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Shakespeare - The Taming of the Shrew
Shakespeare - The Taming of the Shrew
Shakespeare - The Taming of the Shrew
Shakespeare - The Taming of the Shrew
Shakespeare - The Taming of the Shrew
Shakespeare - The Taming of the Shrew
Shakespeare - The Taming of the Shrew
Shakespeare - The Taming of the Shrew
Shakespeare - The Taming of the Shrew
Shakespeare - The Taming of the Shrew
Shakespeare - The Taming of the Shrew
Shakespeare - The Taming of the Shrew
Shakespeare - The Taming of the Shrew
Shakespeare - The Taming of the Shrew
Shakespeare - The Taming of the Shrew
Shakespeare - The Taming of the Shrew
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Shakespeare - The Taming of the Shrew

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You can view this and other Shakespeare PowerPoints online at: http://www.davis.k12.ut.us/Page/18289

You can view this and other Shakespeare PowerPoints online at: http://www.davis.k12.ut.us/Page/18289

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  • 1. You are Cordially Invited To attend the Wedding Celebration Of Katherina & Petruchio They will be joined In Holy Matrimony As Husband and Wife… …Until Death They Do Part.
  • 2. • When you marry, will it be for money, or love? • Would you marry someone that you hated? • Should wives be submissive to their husbands? • All of these questions are asked in Shakespeare’s comedy The Taming of the Shrew
  • 3. • The Taming of the Shrew is a comedy by William Shakespeare, believed to have been written between 1590 and 1591. • The Taming of the Shrew is one of Shakespeare’s earliest comedies, and it shares many essential characteristics with his other romantic comedies, such as Much Ado About Nothing and A Midsummer Night’s Dream. • These characteristics include lighthearted and slapstick humor, disguises and deception, and a happy ending in which most of the characters come out satisfied.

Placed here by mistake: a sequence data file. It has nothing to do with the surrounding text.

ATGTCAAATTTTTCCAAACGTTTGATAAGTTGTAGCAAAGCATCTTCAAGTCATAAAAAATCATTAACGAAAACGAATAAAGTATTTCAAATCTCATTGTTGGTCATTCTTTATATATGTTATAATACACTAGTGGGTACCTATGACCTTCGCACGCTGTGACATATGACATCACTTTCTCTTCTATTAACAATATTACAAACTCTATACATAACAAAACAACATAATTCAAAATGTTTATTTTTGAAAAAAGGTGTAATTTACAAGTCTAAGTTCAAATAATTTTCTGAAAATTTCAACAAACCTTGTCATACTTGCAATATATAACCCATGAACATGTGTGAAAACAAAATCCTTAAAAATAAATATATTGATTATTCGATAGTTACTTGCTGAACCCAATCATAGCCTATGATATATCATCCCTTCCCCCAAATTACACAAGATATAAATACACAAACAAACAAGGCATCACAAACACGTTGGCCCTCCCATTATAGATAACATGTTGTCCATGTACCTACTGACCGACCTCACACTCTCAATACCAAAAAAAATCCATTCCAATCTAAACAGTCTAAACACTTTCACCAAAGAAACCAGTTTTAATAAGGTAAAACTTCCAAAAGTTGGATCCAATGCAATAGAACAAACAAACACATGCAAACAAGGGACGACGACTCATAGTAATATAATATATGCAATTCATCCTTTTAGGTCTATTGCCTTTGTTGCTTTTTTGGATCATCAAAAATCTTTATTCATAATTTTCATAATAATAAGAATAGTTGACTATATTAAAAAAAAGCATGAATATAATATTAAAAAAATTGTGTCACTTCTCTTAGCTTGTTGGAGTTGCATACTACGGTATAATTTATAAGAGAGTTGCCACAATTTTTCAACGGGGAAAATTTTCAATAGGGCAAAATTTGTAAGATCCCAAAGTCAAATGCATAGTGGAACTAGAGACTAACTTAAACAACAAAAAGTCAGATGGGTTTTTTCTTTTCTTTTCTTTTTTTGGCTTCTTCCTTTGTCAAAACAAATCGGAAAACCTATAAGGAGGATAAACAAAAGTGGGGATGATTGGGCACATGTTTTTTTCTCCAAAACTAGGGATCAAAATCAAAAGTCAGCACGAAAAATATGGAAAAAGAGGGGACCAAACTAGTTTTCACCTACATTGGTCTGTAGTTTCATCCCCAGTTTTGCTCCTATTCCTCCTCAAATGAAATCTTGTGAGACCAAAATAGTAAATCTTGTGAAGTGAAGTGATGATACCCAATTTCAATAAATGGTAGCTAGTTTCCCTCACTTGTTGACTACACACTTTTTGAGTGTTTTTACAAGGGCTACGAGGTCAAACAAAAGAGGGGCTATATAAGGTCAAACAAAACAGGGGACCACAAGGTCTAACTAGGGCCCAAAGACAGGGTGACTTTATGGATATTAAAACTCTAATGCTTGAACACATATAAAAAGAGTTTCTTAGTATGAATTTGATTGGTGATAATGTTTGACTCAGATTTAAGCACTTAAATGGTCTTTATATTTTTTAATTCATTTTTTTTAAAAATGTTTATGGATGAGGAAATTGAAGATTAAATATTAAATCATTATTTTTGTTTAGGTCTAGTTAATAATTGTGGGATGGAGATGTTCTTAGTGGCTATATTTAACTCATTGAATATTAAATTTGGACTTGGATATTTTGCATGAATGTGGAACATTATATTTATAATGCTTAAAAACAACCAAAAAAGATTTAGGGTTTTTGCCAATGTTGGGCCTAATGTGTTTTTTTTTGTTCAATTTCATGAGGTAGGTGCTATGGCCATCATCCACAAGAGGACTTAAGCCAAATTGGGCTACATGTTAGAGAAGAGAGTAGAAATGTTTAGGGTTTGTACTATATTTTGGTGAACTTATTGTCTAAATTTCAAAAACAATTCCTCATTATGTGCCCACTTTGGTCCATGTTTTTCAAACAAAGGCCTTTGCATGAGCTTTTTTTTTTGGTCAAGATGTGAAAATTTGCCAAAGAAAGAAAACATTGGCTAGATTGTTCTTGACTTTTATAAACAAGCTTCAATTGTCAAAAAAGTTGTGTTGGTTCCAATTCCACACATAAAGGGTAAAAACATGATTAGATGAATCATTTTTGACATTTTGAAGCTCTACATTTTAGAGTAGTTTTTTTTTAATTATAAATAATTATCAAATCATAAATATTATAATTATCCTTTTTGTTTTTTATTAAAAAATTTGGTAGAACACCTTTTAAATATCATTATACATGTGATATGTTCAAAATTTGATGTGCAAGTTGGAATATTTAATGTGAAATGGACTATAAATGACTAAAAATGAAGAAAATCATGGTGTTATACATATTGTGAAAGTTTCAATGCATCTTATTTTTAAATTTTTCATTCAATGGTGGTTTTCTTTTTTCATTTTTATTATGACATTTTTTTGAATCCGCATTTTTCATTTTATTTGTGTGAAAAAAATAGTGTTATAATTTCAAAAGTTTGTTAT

• 4. • A play focusing on the concerns of married life would have seemed particularly relevant to English audiences of the Renaissance period. Theirs was a society concerned with marriage in general. • Of particular worry to this society were “shrews” or “scolds”—that is, cantankerous or gossipy wives, who resisted or undermined the assumed authority of the husband within a marriage. • The play celebrates the quick wit and fiery spirit of its heroine even while reveling in her humiliation.
  • 5. • Katherina (Kate) Minola – the "shrew" of the title • Bianca – sister of Katherina; the ingénue • Baptista Minola – father of Katherina and Bianca • Petruchio – suitor of Katherina • Gremio – elderly suitor of Bianca • Lucentio – suitor of Bianca (spends some of play disguised as Cambio, a Latin tutor) • Hortensio – suitor of Bianca and friend to Petruchio (spends some of the play disguised as Litio, a music tutor) • Grumio – servant of Petruchio • Tranio – servant of Lucentio (spends some of the play disguised as Lucentio)
  • 6. • In the play the "Shrew" is Katherina Minola, the eldest daughter of Baptista Minola, a lord in Padua. • Katherina's temper is notorious and it is thought no man would ever wish to marry her. • On the other hand, two men – Hortensio and Gremio – are eager to marry her younger sister Bianca. • However, Baptista has sworn not to allow his younger daughter to marry before the elder Katherina is wed, much to the despair of her suitors, who agree that they will work together to marry off Katherina so that they will be free to compete for Bianca.
  • 7. • The plot becomes more complex when Lucentio, who has recently come to Padua to attend university, sees Bianca and instantly falls in love with her. • Lucentio overhears Baptista announce that he is on the lookout for tutors for his daughters, so he has his servant Tranio pretend to be him while he disguises himself as a Latin tutor named Cambio, so that he can woo Bianca behind Baptista's back.